How to Be Taken Seriously in Blog Comments or Mailing Lists

I moderate a handful of blogs and sit on a number of mailing lists. Occasionally, people will post to a list and get no response or leave a blog comment that gets ignored or deleted. Here’s why.

You won’t be taken seriously by me or anyone else unless you:

  • Use reasonable English grammar. Even if you don’t speak English as your first language, you can at least obey some basic English conventions, like capitalization and punctuation. Amazingly, it is usually English-speakers who are the worst at this.
  • If you have a lot to say, break it up into paragraphs. One giant paragraph is annoying.
  • Actually read what you’ve responded to. It’s amazing how much misreading or skimming of a post people do before responding. Closely read the post to see if your criticism or concern has already been addressed.
  • Be reasonable when what you are responding to is reasonable. Respond to reasonable discussions reasonably. Ignore unreasonable discussions. (This is hard.)
  • Participate in the discussion. If you only post with problems or to complain and never contribute solutions or interesting commentary, you don’t have much credibility.
  • Don’t comment anonymously. If you believe what you are saying, be an adult and put your name on it. If you are too cowardly to leave your name, you probably shouldn’t be commenting.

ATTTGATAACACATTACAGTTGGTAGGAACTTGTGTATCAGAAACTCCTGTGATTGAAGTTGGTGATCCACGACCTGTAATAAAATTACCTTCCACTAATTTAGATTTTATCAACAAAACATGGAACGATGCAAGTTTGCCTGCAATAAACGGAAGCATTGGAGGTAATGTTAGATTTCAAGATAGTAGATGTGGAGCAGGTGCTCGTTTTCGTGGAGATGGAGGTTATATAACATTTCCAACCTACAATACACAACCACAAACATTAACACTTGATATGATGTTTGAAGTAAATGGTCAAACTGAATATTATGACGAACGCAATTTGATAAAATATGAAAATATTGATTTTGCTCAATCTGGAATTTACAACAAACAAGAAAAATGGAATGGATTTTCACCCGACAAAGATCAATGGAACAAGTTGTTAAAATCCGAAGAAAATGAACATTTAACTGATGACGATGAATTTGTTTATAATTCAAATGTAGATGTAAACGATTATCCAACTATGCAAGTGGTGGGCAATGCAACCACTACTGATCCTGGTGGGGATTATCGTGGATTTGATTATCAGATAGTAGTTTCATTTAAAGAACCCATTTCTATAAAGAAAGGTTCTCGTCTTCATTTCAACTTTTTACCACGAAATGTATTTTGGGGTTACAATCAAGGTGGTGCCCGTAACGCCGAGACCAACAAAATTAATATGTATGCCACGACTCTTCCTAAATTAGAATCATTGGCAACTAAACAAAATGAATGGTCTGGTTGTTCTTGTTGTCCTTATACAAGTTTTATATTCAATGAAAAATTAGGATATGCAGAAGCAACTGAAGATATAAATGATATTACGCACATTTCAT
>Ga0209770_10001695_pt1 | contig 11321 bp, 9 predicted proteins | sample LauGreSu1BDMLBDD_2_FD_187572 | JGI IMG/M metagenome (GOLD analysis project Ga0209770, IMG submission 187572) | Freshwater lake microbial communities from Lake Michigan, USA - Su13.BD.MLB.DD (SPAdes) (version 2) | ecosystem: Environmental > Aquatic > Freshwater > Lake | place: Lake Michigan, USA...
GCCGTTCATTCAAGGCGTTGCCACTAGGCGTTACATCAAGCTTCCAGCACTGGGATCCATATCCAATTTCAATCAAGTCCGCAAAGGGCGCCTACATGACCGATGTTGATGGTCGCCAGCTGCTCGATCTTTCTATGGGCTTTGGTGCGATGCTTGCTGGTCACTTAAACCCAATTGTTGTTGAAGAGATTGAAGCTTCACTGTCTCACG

So there you have it. Feel free to comment. 🙂

5 thoughts on “How to Be Taken Seriously in Blog Comments or Mailing Lists

  1. I agree with everything you’re saying but dont get the point of the post. Arent you letting an aspect of human nature get underneath your skin, and therefor failing an aspect of abstraction that IxD’ers need in their toolbox when working on HCI?
    Along the lines of build a foolproof system and they’ll build a better fool. Complaining on the net is a futile activity.
    Rise above it.

  2. Re: paulric’s comments – true, IxDers need a level of abstraction (or professionalism and analytical ability, if you prefer( in their work, but we are human, after all, and not robots, and the tool that makes the best designer (empathy) leaves us open and vulnerable. It’s hard to rise above it at times.
    I also don’t quite ‘get’ the point of the post, but more from a ‘bemoaning human nature’ point of view. Isn’t this stuff really Internet 101 – or Human Relationships 101? If people need to learn the lessons you wrote here (all valid, btw), well, it’s a sad, sad day for them, and the rest of us.

  3. A sample email from the IxD Mailing List today:
    ironically, CRTs are generally more adept at handling color than LCD screens
    (e.g. brighter whites, darker blacks, etc), which is why graphic designers
    will usually prefer a CRT vs. a LCD.
    however, LCDs are crisper at displaying fine lines and text than even the
    best CRTs and don’t have the refresh issues that CRTs do. both of these
    qualities make viewing images and text far easier on the eyes on LCDs than
    CRTs.
    it’s quite possible that the users were reacting not to the color but to the
    greater clarity of the LCD vs. the CRT.
    ARGH. That is the point of this post. It’s annoying to read people’s poorly constructed posts.

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